Thinking inside the box about technology and PR

Kirk Hallahan, professor at Colorado State University, is the 2007 recipient of the Institute for Public Relations Pathfinder Award for outstanding scholarly contributions. Hallahan has focused his recent research on the application of online technologies to PR practice. In a column available on the Institute website, he summarizes much of what he has learned in four observations.

1. Public relations activities cannot be segregated from an organization’s other uses of technology. Work is performed using the same technologies commonly used in public relations to reach both external and internal stakeholders. Customers and others are increasingly asked to interact with organizations through web- and wireless-based self-service technologies. This trend can actually enhance organizational credibility by melding managerial and relational functions.

2. Public relations must redefine itself as a result of technology. The critical question is whether practitioners are charged merely with producing, distributing and promoting messages that take advantage of new technologies (the traditional communication function of public relations); or should the real function of public relations be to advise managements at all levels (from chief executives to systems analysts) about maximizing organizational-user relationships regardless of who produces content?

3. New technologies are not the solution to all organizational communications problems. Just because a new tool is available – or others have rushed to use it – is not an appropriate reason for adoption. With so many choices, planning must be media-neutral and involve the astute selection of channels. Moreover there is a limit to the quantity and quality of time people can spend with new media and organizational messages – especially users who have low or minimal involvement with an organization.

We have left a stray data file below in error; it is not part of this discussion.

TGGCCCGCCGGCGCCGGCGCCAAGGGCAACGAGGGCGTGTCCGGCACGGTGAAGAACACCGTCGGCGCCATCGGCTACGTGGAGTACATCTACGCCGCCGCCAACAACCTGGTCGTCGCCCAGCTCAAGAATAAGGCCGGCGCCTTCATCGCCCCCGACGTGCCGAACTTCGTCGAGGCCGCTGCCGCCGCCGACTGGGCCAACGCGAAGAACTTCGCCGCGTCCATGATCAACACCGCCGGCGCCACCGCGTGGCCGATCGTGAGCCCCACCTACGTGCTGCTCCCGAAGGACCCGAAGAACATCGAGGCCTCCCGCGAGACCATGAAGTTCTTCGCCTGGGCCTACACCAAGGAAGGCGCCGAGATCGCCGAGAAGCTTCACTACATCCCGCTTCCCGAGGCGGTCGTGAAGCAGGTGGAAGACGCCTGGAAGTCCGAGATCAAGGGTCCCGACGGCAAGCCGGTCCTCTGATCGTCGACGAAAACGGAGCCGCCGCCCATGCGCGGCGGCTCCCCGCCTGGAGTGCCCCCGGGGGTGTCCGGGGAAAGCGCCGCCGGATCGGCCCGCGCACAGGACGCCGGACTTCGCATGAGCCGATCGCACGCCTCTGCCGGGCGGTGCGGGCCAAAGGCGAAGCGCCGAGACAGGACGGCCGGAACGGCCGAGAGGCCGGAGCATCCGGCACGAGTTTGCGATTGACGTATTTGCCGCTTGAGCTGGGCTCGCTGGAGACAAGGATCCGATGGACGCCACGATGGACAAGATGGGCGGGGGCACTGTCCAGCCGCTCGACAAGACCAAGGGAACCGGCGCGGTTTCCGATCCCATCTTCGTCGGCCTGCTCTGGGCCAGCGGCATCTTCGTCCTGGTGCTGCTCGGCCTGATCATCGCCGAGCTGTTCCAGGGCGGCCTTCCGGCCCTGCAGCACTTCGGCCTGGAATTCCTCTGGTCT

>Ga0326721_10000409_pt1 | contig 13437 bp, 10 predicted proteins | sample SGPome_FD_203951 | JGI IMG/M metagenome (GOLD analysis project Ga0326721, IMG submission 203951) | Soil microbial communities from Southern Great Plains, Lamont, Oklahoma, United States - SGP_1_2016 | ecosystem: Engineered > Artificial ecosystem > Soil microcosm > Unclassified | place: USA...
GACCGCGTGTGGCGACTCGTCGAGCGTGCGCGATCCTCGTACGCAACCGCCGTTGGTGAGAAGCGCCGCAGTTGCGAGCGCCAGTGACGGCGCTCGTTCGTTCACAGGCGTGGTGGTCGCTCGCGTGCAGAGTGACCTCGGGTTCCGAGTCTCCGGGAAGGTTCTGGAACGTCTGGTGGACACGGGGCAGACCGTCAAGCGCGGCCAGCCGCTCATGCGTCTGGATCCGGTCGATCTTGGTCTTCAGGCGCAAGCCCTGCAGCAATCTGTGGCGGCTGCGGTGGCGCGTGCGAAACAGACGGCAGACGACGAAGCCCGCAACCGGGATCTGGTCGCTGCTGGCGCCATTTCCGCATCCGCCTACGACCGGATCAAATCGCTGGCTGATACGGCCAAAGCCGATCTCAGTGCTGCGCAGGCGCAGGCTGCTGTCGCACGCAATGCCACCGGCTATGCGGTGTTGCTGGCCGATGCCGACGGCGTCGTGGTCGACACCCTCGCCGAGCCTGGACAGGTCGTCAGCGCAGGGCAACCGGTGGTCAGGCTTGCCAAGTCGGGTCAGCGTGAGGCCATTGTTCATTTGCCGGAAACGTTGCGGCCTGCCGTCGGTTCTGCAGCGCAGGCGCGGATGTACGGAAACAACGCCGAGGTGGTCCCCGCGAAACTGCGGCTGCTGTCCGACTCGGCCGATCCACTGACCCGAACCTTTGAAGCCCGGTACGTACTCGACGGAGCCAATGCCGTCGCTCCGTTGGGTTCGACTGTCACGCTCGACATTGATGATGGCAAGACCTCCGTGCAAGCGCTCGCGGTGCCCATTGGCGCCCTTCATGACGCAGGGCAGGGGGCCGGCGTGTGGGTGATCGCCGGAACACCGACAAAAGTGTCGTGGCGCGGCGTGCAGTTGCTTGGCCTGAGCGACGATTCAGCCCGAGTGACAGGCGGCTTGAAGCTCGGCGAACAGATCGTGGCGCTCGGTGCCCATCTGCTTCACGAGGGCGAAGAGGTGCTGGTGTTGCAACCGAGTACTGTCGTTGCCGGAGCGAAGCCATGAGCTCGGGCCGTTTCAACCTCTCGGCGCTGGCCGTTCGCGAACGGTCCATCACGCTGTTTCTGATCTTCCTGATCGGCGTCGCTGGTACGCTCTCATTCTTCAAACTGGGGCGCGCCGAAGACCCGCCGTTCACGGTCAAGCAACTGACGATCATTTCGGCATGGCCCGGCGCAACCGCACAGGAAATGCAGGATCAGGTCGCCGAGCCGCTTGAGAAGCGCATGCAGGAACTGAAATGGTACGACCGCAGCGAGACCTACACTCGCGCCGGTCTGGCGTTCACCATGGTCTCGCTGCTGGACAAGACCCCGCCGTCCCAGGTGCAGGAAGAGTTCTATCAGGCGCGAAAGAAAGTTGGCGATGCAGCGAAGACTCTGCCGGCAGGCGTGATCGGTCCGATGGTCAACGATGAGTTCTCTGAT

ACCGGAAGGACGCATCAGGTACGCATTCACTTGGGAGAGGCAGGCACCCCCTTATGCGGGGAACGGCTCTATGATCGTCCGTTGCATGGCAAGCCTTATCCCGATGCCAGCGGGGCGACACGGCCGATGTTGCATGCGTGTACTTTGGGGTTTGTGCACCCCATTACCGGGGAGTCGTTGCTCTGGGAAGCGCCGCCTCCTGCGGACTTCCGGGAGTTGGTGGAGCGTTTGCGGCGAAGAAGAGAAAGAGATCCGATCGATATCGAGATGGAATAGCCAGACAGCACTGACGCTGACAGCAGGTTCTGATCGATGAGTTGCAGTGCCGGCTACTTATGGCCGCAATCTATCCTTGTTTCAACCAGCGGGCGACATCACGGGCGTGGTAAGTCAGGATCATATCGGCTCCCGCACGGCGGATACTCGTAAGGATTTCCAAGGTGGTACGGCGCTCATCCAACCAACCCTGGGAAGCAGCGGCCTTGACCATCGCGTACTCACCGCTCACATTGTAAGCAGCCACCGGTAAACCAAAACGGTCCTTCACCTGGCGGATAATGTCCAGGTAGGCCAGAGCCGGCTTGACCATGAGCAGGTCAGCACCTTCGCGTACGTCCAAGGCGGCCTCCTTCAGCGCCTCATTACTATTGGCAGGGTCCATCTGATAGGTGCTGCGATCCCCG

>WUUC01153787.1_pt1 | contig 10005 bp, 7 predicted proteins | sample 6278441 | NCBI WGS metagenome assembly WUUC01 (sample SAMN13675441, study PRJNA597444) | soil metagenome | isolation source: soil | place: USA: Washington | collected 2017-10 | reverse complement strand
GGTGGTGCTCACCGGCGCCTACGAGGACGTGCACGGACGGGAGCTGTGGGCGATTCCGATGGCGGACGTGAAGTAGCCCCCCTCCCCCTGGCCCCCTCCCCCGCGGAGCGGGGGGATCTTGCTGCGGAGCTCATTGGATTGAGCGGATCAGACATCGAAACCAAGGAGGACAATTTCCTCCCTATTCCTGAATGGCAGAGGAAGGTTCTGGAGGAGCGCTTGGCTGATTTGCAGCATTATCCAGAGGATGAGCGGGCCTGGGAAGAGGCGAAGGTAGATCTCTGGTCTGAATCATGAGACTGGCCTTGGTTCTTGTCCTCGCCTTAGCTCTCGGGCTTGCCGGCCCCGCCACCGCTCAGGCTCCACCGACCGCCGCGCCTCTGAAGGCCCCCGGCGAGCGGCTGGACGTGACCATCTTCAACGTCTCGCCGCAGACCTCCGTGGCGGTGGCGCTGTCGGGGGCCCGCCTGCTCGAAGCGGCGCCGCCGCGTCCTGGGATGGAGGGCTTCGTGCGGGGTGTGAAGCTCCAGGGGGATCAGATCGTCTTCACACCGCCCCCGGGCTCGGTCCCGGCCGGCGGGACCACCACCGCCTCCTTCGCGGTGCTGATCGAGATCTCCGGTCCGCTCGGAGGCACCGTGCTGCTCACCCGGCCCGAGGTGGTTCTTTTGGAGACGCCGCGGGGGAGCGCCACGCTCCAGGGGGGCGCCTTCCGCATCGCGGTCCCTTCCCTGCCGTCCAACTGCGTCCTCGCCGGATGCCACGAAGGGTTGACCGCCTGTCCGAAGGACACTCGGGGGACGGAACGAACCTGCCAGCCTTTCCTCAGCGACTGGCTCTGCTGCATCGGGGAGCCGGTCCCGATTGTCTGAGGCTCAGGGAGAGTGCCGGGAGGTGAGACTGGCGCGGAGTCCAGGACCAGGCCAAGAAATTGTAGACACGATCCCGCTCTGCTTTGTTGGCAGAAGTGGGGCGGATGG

4. Technology poses new challenges to public relations and client organizations. The speed with which information can be shared with stakeholders during a crisis or controversy is obviously an ideal application of new media. Yet speed has placed new, unintended burdens on organizations as well. Public relations practitioners must understand the dark side of cyberspace in order to provide advice concerning the prevention and containment of risks and to respond adroitly when organizations are confronted with cyber threats.

Please visit the Institute website to read and respond to the full column by Dr. Hallahan.

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5 Replies to “Thinking inside the box about technology and PR

  1. Heather, I realized after I commented yesterday that I didn’t provide a link to the executive summary of the Influencer Report, located on Apex PR’s website. So thanks for providing me with a nice segue to correct that lapse:

    What I found most interesting in the report was not so much the low ratings of social media right now as a trusted media source, but rather the fairly significant variation of responses across Canada.

    The gender/generational differences were also interesting, albeit less surprising:

    Generational and Gender differences

    * 78% of consumers who are 18 to 24 view national newspapers as a credible source (national average is 66%)
    * Those who view news websites as a credible source tend to be younger: 40% (18-24), 36% (25-34), 36% (35-44), 31% (45-54), 30% (55-64), 21% (65+)
    * 34% of women view national lifestyle magazines as a credible source compared to 25% of men (national average is 30%)
    * 20% of consumers who are 18 to 24 think blogs are a credible source (national average is 10%)
    * 12% of consumers who are 25 to 34 think social networking is credible, compared to 2% of those who are 65 plus (national average is 8%)
    * 20% of consumers who are 18 to 24 view podcasts as a credible source (national average is 7%)

    I really like your “tools” analogy, but I kept thinking that only a screwdriver would lend itself to a “conversations.” Both a powertool and hammer would be far too noisy. 😉